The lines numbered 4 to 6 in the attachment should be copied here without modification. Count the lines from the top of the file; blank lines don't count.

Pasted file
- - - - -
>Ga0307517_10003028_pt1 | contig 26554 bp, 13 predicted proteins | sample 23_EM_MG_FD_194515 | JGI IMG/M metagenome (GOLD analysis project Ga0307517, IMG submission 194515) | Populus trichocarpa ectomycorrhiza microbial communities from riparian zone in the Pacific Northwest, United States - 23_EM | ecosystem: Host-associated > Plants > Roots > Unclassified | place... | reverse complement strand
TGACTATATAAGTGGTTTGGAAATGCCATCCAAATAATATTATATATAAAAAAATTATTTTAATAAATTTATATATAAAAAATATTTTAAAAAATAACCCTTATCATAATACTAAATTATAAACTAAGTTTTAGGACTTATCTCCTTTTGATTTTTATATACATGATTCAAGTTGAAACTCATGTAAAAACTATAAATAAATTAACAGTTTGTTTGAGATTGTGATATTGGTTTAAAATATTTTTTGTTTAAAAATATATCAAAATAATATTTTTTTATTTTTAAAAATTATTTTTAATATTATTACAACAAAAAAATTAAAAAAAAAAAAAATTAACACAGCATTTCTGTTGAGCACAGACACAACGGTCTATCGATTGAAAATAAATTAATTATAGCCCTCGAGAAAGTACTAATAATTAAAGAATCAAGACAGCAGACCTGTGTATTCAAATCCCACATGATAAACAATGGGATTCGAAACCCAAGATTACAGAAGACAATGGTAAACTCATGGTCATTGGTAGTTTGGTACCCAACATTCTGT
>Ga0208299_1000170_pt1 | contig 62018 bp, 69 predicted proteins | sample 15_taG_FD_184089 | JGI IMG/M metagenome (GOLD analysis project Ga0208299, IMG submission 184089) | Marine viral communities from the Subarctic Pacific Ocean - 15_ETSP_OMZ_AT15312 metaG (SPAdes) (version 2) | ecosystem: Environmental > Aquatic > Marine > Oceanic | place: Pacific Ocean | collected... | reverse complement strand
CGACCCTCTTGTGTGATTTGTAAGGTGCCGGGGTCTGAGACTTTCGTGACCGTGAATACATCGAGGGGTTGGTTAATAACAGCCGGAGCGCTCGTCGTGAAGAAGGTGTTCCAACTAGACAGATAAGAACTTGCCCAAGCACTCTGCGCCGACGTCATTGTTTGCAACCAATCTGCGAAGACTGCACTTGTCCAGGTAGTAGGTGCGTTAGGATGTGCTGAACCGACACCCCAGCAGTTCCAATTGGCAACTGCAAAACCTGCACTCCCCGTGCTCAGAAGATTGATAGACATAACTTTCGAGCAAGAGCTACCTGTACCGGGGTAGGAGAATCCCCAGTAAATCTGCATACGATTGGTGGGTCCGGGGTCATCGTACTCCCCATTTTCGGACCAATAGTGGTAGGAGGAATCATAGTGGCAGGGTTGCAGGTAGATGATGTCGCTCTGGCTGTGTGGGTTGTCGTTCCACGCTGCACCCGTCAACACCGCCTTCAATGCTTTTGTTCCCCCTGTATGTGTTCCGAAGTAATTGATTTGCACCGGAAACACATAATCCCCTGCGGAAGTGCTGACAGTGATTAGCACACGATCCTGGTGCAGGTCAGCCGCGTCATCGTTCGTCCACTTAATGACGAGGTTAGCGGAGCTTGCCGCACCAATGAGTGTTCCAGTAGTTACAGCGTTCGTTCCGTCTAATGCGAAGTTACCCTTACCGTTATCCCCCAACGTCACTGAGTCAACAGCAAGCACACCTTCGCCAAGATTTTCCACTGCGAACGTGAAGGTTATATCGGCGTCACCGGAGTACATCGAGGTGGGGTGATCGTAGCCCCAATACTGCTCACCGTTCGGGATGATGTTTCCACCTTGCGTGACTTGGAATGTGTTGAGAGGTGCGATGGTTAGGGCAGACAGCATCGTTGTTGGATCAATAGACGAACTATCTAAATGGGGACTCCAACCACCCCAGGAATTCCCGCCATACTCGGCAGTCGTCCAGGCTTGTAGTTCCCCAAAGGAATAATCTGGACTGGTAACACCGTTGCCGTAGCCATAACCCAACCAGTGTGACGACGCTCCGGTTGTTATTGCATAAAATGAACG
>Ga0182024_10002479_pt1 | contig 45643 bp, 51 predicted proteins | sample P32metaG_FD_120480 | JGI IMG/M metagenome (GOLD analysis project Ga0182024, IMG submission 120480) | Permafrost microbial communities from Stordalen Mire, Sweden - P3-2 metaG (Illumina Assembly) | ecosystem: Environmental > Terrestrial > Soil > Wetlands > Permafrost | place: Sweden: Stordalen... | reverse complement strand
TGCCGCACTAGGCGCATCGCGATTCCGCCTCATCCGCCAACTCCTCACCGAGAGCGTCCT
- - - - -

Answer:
CGACCCTCTTGTGTGATTTGTAAGGTGCCGGGGTCTGAGACTTTCGTGACCGTGAATACATCGAGGGGTTGGTTAATAACAGCCGGAGCGCTCGTCGTGAAGAAGGTGTTCCAACTAGACAGATAAGAACTTGCCCAAGCACTCTGCGCCGACGTCATTGTTTGCAACCAATCTGCGAAGACTGCACTTGTCCAGGTAGTAGGTGCGTTAGGATGTGCTGAACCGACACCCCAGCAGTTCCAATTGGCAACTGCAAAACCTGCACTCCCCGTGCTCAGAAGATTGATAGACATAACTTTCGAGCAAGAGCTACCTGTACCGGGGTAGGAGAATCCCCAGTAAATCTGCATACGATTGGTGGGTCCGGGGTCATCGTACTCCCCATTTTCGGACCAATAGTGGTAGGAGGAATCATAGTGGCAGGGTTGCAGGTAGATGATGTCGCTCTGGCTGTGTGGGTTGTCGTTCCACGCTGCACCCGTCAACACCGCCTTCAATGCTTTTGTTCCCCCTGTATGTGTTCCGAAGTAATTGATTTGCACCGGAAACACATAATCCCCTGCGGAAGTGCTGACAGTGATTAGCACACGATCCTGGTGCAGGTCAGCCGCGTCATCGTTCGTCCACTTAATGACGAGGTTAGCGGAGCTTGCCGCACCAATGAGTGTTCCAGTAGTTACAGCGTTCGTTCCGTCTAATGCGAAGTTACCCTTACCGTTATCCCCCAACGTCACTGAGTCAACAGCAAGCACACCTTCGCCAAGATTTTCCACTGCGAACGTGAAGGTTATATCGGCGTCACCGGAGTACATCGAGGTGGGGTGATCGTAGCCCCAATACTGCTCACCGTTCGGGATGATGTTTCCACCTTGCGTGACTTGGAATGTGTTGAGAGGTGCGATGGTTAGGGCAGACAGCATCGTTGTTGGATCAATAGACGAACTATCTAAATGGGGACTCCAACCACCCCAGGAATTCCCGCCATACTCGGCAGTCGTCCAGGCTTGTAGTTCCCCAAAGGAATAATCTGGACTGGTAACACCGTTGCCGTAGCCATAACCCAACCAGTGTGACGACGCTCCGGTTGTTATTGCATAAAATGAACG
>Ga0182024_10002479_pt1 | contig 45643 bp, 51 predicted proteins | sample P32metaG_FD_120480 | JGI IMG/M metagenome (GOLD analysis project Ga0182024, IMG submission 120480) | Permafrost microbial communities from Stordalen Mire, Sweden - P3-2 metaG (Illumina Assembly) | ecosystem: Environmental > Terrestrial > Soil > Wetlands > Permafrost | place: Sweden: Stordalen... | reverse complement strand
TGCCGCACTAGGCGCATCGCGATTCCGCCTCATCCGCCAACTCCTCACCGAGAGCGTCCT